Breast feeding lowers child's obesity risk

NEW YORK (Reuters Health) - Mothers who breast-feed their infant may help reduce the child's risk of becoming obese, even mothers who have diabetes and are obese, according to the findings of a study published in the October issue of Diabetes Care.

The results of a previous large study found that breast-feeding had a protective effect against excess weight gain in adolescence - and that the protective effect increased the longer the infant was breast-fed. For the current study, Dr. Elizabeth J. Mayer-Davis, of the University of South Carolina, Columbia, and colleagues examined if this protective effect is reduced if the mother had diabetes or was obese during pregnancy.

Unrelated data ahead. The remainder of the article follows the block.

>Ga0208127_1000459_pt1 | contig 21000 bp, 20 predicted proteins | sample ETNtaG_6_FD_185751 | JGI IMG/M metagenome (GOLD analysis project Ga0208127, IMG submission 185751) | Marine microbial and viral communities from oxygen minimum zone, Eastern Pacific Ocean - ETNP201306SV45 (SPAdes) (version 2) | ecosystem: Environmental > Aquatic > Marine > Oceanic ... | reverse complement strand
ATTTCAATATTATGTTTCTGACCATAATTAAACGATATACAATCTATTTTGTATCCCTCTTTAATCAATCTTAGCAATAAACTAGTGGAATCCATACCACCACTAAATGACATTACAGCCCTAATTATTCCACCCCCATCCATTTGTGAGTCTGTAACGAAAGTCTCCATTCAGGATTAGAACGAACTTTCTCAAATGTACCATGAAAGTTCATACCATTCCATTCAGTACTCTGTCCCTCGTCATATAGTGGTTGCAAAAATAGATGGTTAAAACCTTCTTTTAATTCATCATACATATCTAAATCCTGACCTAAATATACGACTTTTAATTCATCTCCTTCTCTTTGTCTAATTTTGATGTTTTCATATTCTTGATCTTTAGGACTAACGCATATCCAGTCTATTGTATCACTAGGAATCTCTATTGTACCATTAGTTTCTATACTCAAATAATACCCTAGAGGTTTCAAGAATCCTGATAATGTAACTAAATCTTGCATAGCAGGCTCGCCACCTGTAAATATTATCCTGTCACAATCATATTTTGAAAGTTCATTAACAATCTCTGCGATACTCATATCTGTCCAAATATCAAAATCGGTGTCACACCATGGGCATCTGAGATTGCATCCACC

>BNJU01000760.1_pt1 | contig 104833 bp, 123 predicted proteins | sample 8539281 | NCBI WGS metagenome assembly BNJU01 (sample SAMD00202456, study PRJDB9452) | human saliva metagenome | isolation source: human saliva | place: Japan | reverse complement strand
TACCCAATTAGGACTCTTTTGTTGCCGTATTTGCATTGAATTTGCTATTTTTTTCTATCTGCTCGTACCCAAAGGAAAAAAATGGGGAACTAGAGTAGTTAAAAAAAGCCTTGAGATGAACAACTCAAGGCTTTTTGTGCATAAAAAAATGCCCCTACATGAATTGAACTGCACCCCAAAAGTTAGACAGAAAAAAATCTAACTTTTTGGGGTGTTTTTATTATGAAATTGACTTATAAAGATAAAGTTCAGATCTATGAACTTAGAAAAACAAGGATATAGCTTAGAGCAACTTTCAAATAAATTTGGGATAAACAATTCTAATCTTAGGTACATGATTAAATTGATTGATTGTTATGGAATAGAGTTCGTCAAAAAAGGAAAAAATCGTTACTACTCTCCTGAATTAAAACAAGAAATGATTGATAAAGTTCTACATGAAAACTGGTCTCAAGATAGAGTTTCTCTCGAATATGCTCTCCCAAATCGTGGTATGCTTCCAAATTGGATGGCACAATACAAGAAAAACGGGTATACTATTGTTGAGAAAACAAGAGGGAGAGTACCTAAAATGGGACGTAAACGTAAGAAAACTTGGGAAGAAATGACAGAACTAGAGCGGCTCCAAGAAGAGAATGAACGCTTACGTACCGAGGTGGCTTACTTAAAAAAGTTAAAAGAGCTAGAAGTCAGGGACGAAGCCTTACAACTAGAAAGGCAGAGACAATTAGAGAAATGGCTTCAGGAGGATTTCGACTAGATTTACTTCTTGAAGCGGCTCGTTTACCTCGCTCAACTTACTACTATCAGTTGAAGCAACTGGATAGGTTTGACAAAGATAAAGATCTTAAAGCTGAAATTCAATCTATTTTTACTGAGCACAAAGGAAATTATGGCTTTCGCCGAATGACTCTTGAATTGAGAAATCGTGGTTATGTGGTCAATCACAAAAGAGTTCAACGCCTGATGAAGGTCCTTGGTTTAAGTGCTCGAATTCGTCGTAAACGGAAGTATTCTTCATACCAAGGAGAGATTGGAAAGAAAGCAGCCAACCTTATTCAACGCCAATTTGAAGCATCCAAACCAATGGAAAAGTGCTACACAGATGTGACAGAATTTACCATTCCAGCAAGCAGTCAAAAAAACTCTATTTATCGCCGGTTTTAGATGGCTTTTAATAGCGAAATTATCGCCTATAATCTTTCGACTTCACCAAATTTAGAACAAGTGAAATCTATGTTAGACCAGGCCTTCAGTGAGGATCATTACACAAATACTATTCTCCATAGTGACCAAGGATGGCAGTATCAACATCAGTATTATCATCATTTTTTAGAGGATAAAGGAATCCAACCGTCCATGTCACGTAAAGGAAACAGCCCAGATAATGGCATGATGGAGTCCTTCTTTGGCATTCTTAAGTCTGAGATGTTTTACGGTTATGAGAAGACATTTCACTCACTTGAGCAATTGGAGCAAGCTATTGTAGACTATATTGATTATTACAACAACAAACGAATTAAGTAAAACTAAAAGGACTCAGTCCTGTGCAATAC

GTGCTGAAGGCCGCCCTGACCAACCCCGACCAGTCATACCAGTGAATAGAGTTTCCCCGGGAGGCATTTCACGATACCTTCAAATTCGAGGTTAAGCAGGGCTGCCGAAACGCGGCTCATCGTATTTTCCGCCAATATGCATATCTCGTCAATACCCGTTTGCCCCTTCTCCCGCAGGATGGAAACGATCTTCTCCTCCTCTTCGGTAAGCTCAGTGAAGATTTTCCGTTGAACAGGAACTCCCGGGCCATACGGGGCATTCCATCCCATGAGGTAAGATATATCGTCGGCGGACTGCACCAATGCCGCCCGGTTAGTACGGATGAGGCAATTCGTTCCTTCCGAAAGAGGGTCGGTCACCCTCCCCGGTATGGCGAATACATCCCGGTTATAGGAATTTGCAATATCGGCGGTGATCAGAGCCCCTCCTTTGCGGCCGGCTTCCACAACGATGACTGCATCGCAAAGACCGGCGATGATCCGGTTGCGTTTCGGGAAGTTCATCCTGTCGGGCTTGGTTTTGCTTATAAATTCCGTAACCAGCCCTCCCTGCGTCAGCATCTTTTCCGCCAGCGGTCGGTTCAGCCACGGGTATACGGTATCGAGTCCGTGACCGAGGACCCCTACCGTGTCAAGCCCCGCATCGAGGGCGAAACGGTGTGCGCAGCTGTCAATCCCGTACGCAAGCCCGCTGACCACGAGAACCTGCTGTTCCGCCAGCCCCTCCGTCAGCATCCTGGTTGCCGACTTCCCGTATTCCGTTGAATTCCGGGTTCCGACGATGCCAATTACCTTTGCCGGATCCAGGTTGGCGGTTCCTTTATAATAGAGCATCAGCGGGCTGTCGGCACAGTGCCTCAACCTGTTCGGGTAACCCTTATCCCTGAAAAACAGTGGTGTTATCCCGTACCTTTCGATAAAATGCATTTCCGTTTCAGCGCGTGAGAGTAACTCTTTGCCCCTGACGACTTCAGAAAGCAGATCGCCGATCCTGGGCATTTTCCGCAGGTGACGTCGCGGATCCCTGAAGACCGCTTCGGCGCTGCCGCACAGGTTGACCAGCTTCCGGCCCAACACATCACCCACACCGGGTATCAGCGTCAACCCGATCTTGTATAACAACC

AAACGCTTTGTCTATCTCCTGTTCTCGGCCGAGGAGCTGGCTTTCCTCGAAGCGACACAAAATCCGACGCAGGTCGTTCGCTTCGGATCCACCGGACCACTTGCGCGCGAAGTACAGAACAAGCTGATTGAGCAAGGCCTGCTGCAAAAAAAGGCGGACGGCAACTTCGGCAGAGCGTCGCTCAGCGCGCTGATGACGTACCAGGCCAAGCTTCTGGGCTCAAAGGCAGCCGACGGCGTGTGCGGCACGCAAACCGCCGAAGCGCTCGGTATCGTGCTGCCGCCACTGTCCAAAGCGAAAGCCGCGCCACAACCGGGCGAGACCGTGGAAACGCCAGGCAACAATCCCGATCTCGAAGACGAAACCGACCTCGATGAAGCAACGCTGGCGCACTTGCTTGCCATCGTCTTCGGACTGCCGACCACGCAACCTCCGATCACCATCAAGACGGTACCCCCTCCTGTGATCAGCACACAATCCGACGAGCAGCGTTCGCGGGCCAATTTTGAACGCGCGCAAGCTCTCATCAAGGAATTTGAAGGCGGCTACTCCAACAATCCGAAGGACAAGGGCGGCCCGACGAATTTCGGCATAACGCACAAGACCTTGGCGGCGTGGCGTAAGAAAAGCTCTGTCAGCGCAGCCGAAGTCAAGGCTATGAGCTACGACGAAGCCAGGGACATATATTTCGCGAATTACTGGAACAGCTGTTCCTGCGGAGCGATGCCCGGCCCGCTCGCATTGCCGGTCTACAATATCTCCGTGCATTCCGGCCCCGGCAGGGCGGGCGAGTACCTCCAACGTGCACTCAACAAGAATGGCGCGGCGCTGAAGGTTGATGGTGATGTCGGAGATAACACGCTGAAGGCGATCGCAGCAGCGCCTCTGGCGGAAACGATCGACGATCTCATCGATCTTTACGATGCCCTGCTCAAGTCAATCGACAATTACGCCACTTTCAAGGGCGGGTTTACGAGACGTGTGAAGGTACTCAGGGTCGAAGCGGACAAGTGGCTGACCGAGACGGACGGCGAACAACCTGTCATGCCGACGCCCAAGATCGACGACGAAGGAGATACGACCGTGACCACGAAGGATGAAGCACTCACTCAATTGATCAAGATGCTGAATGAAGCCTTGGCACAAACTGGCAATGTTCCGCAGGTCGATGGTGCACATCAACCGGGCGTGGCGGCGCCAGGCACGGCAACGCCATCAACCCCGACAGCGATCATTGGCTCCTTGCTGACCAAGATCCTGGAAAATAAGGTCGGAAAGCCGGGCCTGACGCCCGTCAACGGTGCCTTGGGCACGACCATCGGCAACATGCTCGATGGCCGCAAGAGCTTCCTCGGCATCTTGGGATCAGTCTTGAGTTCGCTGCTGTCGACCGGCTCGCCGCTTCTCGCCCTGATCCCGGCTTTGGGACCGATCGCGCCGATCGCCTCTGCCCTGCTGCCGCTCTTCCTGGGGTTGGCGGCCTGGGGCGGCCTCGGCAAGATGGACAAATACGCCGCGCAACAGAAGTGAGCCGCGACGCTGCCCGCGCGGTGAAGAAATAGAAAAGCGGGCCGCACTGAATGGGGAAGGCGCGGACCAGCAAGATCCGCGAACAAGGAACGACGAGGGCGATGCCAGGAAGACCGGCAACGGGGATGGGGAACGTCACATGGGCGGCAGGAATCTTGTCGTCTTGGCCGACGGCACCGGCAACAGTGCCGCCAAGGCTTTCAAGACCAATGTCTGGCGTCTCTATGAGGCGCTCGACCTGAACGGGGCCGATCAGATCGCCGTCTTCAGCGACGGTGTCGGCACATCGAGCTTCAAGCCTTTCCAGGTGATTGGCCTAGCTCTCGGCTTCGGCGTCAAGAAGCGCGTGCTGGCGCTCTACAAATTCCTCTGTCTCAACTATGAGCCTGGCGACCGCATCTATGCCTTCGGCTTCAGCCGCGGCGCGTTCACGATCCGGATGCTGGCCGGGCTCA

The 15,253 subjects were an average of 12 years old. Overall, 13.4 percent were considered to be at risk for becoming overweight and 6.7 percent were already overweight. The investigators report that 56.4 percent of the mothers of these subjects were not diabetic and normal weight; 40.5 percent were not diabetic and overweight; and 3.1 percent had preexisting diabetes or developed gestational diabetes.

After adjusting the data for other possible risk factors such as age, sex and pubescent development, the adolescents who were exclusively breast-fed as infants had a statistically significant reduced likelihood of being overweight compared with those who were exclusively formula-fed. The risk was not affected by maternal weight or diabetes status.

The effect was lessened after the data were adjusted again for the effect of other risk factors, but the lack of effect of the mother's weight and diabetes on childhood obesity remained.

"It is possible that the beneficial effects of breast-feeding may contribute to breaking the cycle of overweight and diabetes, which may occur among offspring of diabetic mothers," Mayer-Davis and colleagues suggest.